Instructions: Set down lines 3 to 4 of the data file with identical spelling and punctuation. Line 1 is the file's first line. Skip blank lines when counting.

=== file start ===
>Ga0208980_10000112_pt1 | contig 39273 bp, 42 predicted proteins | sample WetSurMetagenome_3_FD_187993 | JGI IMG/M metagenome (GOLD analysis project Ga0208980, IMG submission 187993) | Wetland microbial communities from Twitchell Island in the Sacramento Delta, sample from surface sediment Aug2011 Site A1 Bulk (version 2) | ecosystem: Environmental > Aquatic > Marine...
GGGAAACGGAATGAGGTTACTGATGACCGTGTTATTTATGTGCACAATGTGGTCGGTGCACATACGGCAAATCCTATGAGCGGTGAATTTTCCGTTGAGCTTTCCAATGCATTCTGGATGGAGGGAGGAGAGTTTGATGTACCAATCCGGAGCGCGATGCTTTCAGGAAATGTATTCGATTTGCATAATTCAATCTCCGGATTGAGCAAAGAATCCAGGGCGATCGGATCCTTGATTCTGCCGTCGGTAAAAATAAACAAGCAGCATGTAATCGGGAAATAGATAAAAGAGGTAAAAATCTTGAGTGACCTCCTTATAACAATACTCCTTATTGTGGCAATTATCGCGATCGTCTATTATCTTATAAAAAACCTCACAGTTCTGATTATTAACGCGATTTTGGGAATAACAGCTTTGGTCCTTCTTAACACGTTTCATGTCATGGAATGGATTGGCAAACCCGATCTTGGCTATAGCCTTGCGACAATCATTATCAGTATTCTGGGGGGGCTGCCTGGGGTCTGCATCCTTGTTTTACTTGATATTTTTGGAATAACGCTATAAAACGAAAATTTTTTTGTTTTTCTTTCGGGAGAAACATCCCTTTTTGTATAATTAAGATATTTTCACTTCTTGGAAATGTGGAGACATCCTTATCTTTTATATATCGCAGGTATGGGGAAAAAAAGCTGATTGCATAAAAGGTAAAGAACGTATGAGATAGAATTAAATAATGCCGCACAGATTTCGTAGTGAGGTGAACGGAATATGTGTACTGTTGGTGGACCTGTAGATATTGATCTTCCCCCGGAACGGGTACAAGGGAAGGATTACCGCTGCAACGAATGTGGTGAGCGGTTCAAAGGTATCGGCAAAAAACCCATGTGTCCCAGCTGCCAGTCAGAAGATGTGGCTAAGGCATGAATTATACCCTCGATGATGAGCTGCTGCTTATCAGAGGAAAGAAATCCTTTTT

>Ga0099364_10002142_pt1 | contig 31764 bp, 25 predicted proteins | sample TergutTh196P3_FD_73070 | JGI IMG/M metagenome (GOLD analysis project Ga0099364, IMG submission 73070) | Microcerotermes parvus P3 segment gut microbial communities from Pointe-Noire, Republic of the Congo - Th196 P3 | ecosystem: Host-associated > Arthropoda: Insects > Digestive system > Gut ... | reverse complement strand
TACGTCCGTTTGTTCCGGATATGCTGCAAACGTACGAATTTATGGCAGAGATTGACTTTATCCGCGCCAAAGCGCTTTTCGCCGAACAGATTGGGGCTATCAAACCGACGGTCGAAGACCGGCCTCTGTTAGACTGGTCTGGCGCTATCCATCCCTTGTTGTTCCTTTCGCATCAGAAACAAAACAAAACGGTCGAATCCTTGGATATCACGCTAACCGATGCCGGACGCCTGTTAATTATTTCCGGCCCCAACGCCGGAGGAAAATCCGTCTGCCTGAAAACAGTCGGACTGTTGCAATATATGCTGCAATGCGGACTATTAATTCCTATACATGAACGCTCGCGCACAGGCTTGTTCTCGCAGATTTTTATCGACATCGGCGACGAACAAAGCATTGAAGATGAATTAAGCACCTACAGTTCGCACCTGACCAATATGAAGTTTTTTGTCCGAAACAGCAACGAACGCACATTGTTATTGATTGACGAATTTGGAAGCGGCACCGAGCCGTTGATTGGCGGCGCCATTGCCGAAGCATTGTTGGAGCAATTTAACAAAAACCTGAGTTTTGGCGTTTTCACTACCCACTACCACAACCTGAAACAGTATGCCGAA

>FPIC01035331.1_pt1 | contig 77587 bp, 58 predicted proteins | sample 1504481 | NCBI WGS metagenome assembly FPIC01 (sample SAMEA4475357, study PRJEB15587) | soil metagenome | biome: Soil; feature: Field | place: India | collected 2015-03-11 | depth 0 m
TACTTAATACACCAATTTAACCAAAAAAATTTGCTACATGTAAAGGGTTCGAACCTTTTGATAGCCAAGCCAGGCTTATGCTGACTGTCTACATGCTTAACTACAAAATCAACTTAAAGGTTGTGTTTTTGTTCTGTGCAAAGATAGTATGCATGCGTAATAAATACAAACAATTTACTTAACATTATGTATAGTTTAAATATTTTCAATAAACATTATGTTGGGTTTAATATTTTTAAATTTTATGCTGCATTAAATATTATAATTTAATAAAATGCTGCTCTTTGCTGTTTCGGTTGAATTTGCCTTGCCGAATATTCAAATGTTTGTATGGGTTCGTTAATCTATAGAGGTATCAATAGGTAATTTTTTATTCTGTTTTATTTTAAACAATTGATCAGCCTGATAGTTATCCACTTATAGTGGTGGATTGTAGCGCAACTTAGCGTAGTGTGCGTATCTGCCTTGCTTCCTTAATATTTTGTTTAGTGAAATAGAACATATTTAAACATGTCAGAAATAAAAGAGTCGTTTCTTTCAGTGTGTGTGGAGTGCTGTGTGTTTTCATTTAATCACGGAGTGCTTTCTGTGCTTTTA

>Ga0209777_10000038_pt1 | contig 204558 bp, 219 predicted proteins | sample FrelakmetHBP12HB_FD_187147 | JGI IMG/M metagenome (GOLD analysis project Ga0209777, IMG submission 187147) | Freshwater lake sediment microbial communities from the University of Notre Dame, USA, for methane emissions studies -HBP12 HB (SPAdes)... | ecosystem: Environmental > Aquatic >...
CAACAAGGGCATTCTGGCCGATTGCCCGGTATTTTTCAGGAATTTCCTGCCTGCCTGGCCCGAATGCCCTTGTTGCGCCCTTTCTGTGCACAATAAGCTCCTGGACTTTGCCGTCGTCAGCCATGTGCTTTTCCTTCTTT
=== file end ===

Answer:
>Ga0099364_10002142_pt1 | contig 31764 bp, 25 predicted proteins | sample TergutTh196P3_FD_73070 | JGI IMG/M metagenome (GOLD analysis project Ga0099364, IMG submission 73070) | Microcerotermes parvus P3 segment gut microbial communities from Pointe-Noire, Republic of the Congo - Th196 P3 | ecosystem: Host-associated > Arthropoda: Insects > Digestive system > Gut ... | reverse complement strand
TACGTCCGTTTGTTCCGGATATGCTGCAAACGTACGAATTTATGGCAGAGATTGACTTTATCCGCGCCAAAGCGCTTTTCGCCGAACAGATTGGGGCTATCAAACCGACGGTCGAAGACCGGCCTCTGTTAGACTGGTCTGGCGCTATCCATCCCTTGTTGTTCCTTTCGCATCAGAAACAAAACAAAACGGTCGAATCCTTGGATATCACGCTAACCGATGCCGGACGCCTGTTAATTATTTCCGGCCCCAACGCCGGAGGAAAATCCGTCTGCCTGAAAACAGTCGGACTGTTGCAATATATGCTGCAATGCGGACTATTAATTCCTATACATGAACGCTCGCGCACAGGCTTGTTCTCGCAGATTTTTATCGACATCGGCGACGAACAAAGCATTGAAGATGAATTAAGCACCTACAGTTCGCACCTGACCAATATGAAGTTTTTTGTCCGAAACAGCAACGAACGCACATTGTTATTGATTGACGAATTTGGAAGCGGCACCGAGCCGTTGATTGGCGGCGCCATTGCCGAAGCATTGTTGGAGCAATTTAACAAAAACCTGAGTTTTGGCGTTTTCACTACCCACTACCACAACCTGAAACAGTATGCCGAA